Caesar does not explicitly name the tribal authorities prosecuting the case and gathering men to apprehend Orgetorix, in his Natural History, Pliny provides a foundation myth for the Celtic settlement of Cisalpine Gaul in which a Helvetian named Helico plays the role of culture hero. The Greek historian Posidonius, whose work is preserved only in fragments by other writers, offers the earliest historical record of the Helvetii. Posidonius described the Helvetians of the late 2nd century BC as rich in gold but peaceful and that the Helvetians originally lived in southern Germany is confirmed by the Alexandrian geographer Claudius Ptolemaios, who tells us of an Ἐλουητίων ἔρημος north of the Rhine. Tacitus knows that the Helvetians once settled in the swath between Rhine and the Hercynian forest, at the Vicus Turicum, probably in the first 1st century BC or even much earlier, the Celts settled at the Lindenhof Oppidium. In 1890, so-called Potin lumps were found, whose largest weights 59.2 kilograms at the Prehistoric pile dwelling settlement Alpenquai in Zürich, the pieces consist of a large number of fused Celtic coins, which are mixed with charcoal remnants.
Some of the 18,000 coins originate from the Eastern Gaul, others are of the Zürich type, that were assigned to the local Helvetii, which date to around 100 BC
The Treveri or Treviri were a Belgic tribe who inhabited the lower valley of the Moselle from around 150 BCE, if not earlier, until their eventual absorption into the Franks. Celtic in language, according to Tacitus they claimed Germanic descent, although early adopters of Roman material culture, the Treveri had a chequered relationship with Roman power. Their leader Indutiomarus led them in revolt against Julius Caesar during the Gallic Wars, much later, during the Crisis of the Third Century, the territory of the Treveri was overrun by Germanic Alamanni and Franks and formed part of the Gallic Empire. Under Constantine and his 4th-century successors, Augusta Treverorum became a large, rich, during this period, Christianity began to succeed the imperial cult and the worship of Roman and Celtic deities as the favoured religion of the city. Such Christian luminaries as Ambrose, Martin of Tours, among the surviving legacies of the ancient Treveri are Moselle wine from Luxembourg and Germany and the many Roman monuments of Trier and its surroundings, including neighbouring Luxembourg.
The spelling variants Treveri and Treviri are found in Latin texts from the time of Caesars De Bello Gallico to Tacituss Annales, Latin texts are in general agreement that the first vowel, however, is -e-. For their part, Ancient Greek texts mostly give Τρηούϊροι, variants such as Treberi and Τρίβηροι appear in Pliny and Ptolemy, respectively. A few highly deviant variant forms are attested, Τριήροι in Ptolemy. The name has been interpreted as referring to a river or to crossing the river. They had a goddess of the ford called Ritona and a temple dedicated to Uorioni Deo. treuer- can be compared with the Old Irish treóir guiding, passage through a ford. The first syllable is long and stressed in Latin dictionaries, according to its Celtic etymology. The city of Trier derives its name from the Latin locative in Trēverīs for earlier Augusta Treverorum, in the time of Julius Caesar their territory extended as far as the Rhine north of the Triboci, across the Rhine from them lived the Ubii. Caesar mentions that the Segni and the Condrusi lived between the Treveri and the Eburones, and that the Condrusii and Eburones were clients of the Treveri, Caesar bridged the Rhine in the territory of the Treveri.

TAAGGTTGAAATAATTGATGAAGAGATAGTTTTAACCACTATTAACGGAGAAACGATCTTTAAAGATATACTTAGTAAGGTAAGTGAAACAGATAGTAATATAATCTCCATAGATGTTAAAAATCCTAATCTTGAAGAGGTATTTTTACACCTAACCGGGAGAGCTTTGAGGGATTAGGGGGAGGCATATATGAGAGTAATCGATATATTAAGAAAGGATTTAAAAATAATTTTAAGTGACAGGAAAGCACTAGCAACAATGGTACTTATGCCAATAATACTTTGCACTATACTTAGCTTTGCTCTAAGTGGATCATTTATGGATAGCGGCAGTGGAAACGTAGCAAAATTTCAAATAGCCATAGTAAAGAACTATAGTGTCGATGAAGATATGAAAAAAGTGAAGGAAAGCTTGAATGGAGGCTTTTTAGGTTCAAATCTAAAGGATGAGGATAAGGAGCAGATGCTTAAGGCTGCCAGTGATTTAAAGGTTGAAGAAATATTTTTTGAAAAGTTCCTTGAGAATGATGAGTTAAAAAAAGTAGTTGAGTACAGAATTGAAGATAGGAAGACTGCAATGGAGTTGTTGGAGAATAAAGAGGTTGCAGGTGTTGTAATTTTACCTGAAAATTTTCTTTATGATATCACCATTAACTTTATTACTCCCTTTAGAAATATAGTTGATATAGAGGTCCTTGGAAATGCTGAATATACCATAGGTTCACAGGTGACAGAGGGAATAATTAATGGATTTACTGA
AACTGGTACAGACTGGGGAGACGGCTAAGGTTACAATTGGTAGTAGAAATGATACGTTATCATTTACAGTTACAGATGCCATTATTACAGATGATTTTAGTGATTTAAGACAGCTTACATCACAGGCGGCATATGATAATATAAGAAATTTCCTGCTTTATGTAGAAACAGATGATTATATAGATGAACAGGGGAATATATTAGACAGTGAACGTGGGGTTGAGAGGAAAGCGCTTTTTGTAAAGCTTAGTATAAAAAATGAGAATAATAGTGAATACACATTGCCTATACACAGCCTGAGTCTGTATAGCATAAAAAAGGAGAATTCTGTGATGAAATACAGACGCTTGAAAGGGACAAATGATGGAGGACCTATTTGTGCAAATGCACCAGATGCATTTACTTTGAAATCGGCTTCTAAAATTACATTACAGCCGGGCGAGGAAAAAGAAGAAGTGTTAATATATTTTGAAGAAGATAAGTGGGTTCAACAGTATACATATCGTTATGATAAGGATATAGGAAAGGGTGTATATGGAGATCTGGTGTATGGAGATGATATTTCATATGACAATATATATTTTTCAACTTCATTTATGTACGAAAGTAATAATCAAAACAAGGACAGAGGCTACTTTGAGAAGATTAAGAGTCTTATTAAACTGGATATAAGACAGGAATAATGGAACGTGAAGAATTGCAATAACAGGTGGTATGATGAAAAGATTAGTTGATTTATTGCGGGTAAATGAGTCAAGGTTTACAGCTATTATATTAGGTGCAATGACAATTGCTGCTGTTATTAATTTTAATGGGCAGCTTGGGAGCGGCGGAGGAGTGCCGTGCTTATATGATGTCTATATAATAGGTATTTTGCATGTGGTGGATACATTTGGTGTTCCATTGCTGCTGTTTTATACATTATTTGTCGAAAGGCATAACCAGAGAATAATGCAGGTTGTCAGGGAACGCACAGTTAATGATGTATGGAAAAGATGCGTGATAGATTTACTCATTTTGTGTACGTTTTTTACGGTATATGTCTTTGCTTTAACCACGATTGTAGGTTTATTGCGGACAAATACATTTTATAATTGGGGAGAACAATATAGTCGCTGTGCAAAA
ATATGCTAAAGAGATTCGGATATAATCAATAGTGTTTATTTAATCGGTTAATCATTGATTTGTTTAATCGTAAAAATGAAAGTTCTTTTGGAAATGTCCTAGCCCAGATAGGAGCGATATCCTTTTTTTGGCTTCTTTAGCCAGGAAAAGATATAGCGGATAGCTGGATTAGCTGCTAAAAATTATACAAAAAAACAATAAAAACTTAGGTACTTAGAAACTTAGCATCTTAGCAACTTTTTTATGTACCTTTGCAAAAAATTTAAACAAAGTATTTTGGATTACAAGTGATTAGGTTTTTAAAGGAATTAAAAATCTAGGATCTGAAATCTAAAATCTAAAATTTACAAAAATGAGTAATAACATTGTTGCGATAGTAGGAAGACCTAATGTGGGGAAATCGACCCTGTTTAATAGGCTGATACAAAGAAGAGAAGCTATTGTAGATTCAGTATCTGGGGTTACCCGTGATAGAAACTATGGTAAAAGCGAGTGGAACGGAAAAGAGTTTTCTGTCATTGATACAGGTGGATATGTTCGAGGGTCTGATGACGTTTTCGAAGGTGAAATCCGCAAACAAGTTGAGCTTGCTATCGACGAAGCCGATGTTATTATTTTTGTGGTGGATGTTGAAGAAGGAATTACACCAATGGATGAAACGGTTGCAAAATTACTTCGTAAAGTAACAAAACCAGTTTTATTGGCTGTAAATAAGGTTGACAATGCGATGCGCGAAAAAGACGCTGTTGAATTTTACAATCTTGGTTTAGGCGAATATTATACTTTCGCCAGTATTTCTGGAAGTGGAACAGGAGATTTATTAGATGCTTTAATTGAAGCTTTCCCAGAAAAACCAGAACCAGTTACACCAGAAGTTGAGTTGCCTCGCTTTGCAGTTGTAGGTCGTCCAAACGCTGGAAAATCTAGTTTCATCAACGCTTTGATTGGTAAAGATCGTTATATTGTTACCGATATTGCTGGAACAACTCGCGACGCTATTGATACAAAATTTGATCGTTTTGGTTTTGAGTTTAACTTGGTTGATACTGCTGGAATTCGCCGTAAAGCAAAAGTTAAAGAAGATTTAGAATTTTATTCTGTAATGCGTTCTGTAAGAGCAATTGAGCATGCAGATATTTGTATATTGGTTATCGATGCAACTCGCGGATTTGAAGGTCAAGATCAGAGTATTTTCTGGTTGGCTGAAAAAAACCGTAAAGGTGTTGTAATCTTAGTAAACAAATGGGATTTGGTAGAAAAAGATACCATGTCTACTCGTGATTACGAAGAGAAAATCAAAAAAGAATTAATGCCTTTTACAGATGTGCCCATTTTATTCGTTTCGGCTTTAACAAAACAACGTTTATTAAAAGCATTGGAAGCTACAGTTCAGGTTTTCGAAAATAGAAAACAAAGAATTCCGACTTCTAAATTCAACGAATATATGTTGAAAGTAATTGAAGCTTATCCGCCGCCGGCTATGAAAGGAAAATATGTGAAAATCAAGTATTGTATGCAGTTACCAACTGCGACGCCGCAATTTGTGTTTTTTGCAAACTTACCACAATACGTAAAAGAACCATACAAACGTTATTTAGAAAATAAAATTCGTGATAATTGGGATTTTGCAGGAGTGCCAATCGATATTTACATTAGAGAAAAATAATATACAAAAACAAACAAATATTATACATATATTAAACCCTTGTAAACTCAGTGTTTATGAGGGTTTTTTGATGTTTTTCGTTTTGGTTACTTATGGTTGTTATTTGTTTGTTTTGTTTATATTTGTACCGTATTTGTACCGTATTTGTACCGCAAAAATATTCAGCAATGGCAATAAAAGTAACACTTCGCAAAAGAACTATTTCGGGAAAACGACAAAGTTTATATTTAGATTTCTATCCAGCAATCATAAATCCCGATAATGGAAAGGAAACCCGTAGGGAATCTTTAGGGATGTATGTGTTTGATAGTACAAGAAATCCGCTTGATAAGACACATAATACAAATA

They were bordered on the north and west by Belgic tribes, the Tungri, to the south their neighbours were the Mediomatrici. The Rhine valley was removed from Treveran authority with the formation of the province of Germania Superior in the 80s CE, the valley of the Ahr would have marked their northern boundary. Colonia Augusta Treverorum was the capital of their civitas under the Empire, there is strong evidence that the recently excavated oppidum on the Titelberg plateau in the extreme southwest of the Grand Duchy of Luxembourg was the Treveran capital during the 1st century BCE. The transfer of their activities to Trier followed the construction of Agrippas road linking Trier with Reims which bypassed the Titelberg, during the Roman period, Trier became a Roman colony, and the provincial capital of Belgica itself. It was the frequent residence of a number of emperors, archaeological evidence suggests that the Treveri were divided into five cantons centred respectively on the oppida of the Titelberg, Kastel and the Martberg